Learning the fundamentals is always the best way to learn anything. DJing is learning the basics and repeating until you master them. It’s very important to learn these fundamental basics the right way from the start. That’s why in this post I’m going to share with you my best tips to begin to learn the basics of DJing.
The basics of DJing are counting music, beatmatching, reading the crowd, knowing song structure, and timing. The basic task of a DJ is to create harmony between all the songs during his/her performance, using these basic skills. A DJ uses a DJ controller to accomplish this.
In this post, you’ll find a more in-depth explanation of the basic skills of a DJ, what you have to learn, and how you can practice these basics of DJing.
What does a DJ actually do?
When I am DJing at my local club, a lot of my friends kind of look at me doing my thing behind the decks and they have absolutely no idea what I’m doing. Sometimes they ask me and sometimes they just look a little bit a try to understand.
DJing is often underrated. People think you’re just playing some tunes. While it is true that you’re playing tunes, it’s so much more than that.
What DJs basically do is blending songs together. They do this with skills they learn like counting music, beatmatching, and timing.
The goal is to flow from one song to another song, either by overlapping the end of one song with the start/intro of the other song. You hear both songs playing together for a while, and then slowly fades into just the new song.
Another way is to stop one song and start the next song. The trick here is to do this on beat. So you’ll need to use your counting skills and your timing skills to make this transition seamless. In DJ terms they call this dropping it on the one.
DJs Manage the Energy on the Dancefloor
Playing the right tunes at the right time is one of the main jobs for a DJ who is performing live in front of a crowd. How a DJ is doing that is more complicated than just stopping a tune and playing another tune.
DJing has everything to do with flow. Picture this; a song is playing and you’re having fun, dancing with your friends. All of a sudden in the middle of the chorus, the DJ starts another song. The flow on the dancefloor, the vibe, would change immediately.
Now, that was an obvious example but a DJ’s job is to make sure that that flow never gets interrupted. To do that, DJs have to learn that all songs have structures.
The DJ has to pick a spot in the current playing song, to bring in the next song while keeping the flow and energy going.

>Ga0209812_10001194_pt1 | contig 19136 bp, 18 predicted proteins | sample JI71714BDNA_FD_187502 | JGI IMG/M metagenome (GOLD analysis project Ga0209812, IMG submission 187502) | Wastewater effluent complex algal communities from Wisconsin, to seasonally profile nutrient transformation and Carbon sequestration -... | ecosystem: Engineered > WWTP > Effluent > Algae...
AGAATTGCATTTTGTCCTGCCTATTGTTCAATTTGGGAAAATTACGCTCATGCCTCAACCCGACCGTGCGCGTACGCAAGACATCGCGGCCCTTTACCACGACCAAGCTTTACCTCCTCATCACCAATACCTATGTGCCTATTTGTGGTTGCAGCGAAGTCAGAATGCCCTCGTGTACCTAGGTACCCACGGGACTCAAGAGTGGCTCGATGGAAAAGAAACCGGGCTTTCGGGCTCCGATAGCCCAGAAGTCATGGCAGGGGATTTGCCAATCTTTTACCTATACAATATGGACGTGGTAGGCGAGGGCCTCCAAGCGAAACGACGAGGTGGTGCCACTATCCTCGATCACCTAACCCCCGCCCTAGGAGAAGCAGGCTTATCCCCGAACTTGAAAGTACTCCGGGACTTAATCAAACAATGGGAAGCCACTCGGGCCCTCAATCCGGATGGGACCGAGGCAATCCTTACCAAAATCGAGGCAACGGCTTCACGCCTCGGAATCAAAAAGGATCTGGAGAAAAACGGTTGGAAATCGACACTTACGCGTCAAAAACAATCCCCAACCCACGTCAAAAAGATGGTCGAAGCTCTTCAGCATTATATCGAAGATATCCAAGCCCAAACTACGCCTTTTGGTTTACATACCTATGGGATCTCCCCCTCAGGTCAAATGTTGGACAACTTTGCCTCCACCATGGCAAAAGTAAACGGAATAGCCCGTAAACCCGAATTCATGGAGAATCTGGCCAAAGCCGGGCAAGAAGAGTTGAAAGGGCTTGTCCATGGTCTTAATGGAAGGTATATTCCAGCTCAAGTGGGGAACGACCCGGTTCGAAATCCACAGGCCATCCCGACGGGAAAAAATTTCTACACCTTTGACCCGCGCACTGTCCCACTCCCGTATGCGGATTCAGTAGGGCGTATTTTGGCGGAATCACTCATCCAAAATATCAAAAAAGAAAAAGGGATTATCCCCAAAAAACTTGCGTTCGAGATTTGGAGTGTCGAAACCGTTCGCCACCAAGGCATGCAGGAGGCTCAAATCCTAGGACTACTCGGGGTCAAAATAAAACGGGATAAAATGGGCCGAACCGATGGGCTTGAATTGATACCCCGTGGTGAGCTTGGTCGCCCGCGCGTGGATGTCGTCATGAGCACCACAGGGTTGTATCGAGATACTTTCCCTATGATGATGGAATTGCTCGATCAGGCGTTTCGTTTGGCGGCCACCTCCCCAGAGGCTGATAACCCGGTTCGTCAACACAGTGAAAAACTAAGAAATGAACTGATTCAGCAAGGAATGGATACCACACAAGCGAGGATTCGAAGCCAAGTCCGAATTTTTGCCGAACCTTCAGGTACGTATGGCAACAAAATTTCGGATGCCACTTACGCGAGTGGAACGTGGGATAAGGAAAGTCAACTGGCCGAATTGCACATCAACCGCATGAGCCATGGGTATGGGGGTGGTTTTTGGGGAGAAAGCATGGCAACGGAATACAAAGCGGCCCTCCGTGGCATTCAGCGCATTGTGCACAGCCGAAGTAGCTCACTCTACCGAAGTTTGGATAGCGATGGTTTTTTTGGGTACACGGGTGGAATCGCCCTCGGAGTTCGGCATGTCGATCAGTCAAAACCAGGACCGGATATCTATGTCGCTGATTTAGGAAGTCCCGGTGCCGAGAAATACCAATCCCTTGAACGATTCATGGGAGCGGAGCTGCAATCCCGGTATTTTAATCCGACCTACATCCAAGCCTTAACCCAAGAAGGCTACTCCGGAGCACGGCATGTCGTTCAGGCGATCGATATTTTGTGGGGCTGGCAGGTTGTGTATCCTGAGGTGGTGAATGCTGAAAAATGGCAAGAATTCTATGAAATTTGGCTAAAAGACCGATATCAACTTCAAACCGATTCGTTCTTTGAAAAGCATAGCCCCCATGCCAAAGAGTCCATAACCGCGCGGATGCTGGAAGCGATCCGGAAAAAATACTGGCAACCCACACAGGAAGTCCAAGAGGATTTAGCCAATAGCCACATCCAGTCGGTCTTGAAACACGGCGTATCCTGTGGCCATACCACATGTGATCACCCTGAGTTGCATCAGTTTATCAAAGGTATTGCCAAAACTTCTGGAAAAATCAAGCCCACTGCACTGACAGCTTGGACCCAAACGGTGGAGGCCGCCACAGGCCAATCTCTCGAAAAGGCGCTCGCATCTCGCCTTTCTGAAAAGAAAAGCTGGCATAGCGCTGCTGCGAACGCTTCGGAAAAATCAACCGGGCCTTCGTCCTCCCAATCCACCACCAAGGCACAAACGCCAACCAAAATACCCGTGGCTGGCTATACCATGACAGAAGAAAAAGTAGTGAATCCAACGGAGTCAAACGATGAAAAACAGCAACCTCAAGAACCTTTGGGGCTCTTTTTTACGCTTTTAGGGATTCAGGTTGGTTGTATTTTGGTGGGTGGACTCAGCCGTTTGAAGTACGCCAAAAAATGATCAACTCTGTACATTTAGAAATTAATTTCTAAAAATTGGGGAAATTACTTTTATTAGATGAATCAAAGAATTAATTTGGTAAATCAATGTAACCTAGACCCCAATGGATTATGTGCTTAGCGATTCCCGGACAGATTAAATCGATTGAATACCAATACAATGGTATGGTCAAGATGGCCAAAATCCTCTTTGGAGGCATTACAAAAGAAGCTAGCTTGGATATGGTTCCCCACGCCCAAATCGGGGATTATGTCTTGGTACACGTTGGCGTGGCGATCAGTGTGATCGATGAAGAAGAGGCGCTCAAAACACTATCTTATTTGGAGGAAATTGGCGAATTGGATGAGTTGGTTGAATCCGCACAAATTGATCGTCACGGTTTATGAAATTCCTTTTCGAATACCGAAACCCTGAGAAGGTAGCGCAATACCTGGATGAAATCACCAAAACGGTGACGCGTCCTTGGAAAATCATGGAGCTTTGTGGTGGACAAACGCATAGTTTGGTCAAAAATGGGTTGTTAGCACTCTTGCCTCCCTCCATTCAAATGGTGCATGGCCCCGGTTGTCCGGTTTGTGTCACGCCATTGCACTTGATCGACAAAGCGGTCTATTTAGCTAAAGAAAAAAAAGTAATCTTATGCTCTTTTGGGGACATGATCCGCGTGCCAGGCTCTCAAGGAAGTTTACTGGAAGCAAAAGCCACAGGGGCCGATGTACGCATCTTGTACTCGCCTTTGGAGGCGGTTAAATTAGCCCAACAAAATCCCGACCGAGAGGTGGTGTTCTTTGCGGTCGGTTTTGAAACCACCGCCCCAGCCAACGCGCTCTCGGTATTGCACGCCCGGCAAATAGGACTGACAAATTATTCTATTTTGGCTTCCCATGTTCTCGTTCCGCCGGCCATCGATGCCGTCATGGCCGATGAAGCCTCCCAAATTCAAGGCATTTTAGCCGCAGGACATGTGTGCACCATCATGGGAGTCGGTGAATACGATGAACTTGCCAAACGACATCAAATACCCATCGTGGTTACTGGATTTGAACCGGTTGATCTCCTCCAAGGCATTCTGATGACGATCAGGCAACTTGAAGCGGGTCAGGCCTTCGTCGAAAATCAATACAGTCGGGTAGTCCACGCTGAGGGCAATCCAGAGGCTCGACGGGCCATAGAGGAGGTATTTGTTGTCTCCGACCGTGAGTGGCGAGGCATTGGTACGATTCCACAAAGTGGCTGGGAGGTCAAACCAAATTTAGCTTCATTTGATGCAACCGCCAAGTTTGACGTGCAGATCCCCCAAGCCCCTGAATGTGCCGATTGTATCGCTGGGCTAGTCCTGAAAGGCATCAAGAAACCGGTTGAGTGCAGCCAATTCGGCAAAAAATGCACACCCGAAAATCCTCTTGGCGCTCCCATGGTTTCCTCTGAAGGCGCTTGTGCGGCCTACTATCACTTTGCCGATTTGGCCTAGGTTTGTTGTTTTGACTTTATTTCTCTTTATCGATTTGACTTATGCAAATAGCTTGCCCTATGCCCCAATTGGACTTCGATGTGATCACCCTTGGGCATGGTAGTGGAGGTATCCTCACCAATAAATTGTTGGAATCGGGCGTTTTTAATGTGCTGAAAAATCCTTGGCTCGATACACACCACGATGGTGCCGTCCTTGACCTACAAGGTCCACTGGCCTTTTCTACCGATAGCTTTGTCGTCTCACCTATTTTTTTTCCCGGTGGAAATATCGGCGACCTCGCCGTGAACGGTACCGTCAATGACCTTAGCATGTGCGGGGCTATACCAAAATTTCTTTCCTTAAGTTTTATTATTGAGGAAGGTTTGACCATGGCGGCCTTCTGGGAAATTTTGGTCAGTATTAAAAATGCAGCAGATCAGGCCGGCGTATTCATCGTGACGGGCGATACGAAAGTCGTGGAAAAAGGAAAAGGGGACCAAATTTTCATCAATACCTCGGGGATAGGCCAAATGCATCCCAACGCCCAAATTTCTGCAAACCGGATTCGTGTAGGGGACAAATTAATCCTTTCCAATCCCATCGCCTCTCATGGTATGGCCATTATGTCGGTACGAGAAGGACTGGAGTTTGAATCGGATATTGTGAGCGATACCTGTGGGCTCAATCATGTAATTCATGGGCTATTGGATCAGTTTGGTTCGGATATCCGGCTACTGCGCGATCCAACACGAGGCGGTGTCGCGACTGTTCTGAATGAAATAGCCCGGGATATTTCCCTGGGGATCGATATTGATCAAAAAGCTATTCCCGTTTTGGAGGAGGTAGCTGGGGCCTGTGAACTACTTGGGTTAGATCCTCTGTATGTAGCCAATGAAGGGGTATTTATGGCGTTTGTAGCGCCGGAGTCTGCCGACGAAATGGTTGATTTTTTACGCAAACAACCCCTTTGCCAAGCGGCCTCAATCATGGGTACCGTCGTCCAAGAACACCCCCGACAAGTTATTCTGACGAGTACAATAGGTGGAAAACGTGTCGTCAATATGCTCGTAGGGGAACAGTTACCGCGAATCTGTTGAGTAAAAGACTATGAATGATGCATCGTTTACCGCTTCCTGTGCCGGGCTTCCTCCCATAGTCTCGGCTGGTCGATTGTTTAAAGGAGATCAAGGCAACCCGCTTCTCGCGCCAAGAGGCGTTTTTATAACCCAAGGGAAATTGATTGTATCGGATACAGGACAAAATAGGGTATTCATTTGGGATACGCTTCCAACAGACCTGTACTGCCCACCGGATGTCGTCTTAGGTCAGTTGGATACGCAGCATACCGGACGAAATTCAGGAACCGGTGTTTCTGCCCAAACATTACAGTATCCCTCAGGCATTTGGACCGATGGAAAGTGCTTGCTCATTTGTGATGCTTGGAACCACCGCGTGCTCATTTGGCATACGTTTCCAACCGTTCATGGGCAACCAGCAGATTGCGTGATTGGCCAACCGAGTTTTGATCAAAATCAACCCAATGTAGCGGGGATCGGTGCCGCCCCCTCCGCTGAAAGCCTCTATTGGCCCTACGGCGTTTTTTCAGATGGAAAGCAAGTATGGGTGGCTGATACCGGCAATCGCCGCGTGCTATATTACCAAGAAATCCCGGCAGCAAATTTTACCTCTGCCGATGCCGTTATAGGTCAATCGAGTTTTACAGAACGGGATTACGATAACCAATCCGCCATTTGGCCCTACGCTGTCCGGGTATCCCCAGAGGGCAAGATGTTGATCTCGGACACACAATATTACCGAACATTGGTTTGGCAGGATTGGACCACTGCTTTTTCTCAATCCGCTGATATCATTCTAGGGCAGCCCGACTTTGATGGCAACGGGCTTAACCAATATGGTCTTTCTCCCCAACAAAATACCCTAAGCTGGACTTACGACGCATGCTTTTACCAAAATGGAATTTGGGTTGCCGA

More about song structures later on in this article.
Basic Skills You Need to Learn to DJ
Now that we have talked about what DJs actually do; let’s talk about what skills a DJ needs to have in order to perform their job the best way possible.
If you really want to learn the basics of DJing the right way, I suggest you take a DJing course. If you want you can check out my DJ course recommendations for beginners.
We can split DJing skills into 4 sections.
One of the most important skills you need to learn is counting music. Every song is made up out phrases, bars and beats. These beats need to be counted, when you want to be good at mixing music and not make your mixes sound like a train-wreck.
Check out the video below to learn how to count music, by one of my favorite teachers, DJ TLM.
Like previously mentioned, every song is divided into different parts. These parts are called phrases, and phrases can be divided into bars, and every bar is divided into beats. All songs are also structured a certain way. Different genres often have very different structures. For example Hip Hop, House, and Dance all have very different song structures. Below is the structure of most pop songs.
|intro||verse 1||chorus||verse 2||chorus||Bridge||2x Chorus||outro|
The other part of music theory goes deeper into the song. Now that we know that all songs are divided into different parts we can learn that every part of a song can also be divided into parts, and those can be divided into parts as well.
Every part of a song can be divided into phrases. Phrases can be divided into bars and every bar is divided into beats. When mixing these phrases are very important.
Check out my article on phrase mixing if you want to learn more.
The most important part for you to remember is that you have to learn how music is structured to know when to mix in your next song.
Stick to the basic rule of mixing in a new song at the end of every part or phrase. So never switch to a new song in the middle of the chorus for example, but wait until the end. When you don’t, your mix will sound odd and won’t keep a nice flow going.
Learning to Read the Crowd
This one is only needed when you’re performing in front of a crowd. This is actually one of the most important skills of them all. If I could choose 1 skill out of all skills, this would be the one I would pick.
When you think about it, everything a DJ does is to entertain the people. If you don’t know how to read the crowd and don’t know what songs to play in order to keep them on the dancefloor, you didn’t do a good job DJing.
You have to learn to “read” where the energy level of the crowd is. When the crowd is not that high in their energy yet, playing a banger with high energy is not going to make these people happy. It’s too much of an energy gap.
This would be different when the energy is high, playing a high-energy banger would be a great choice. They will LOVE you for it.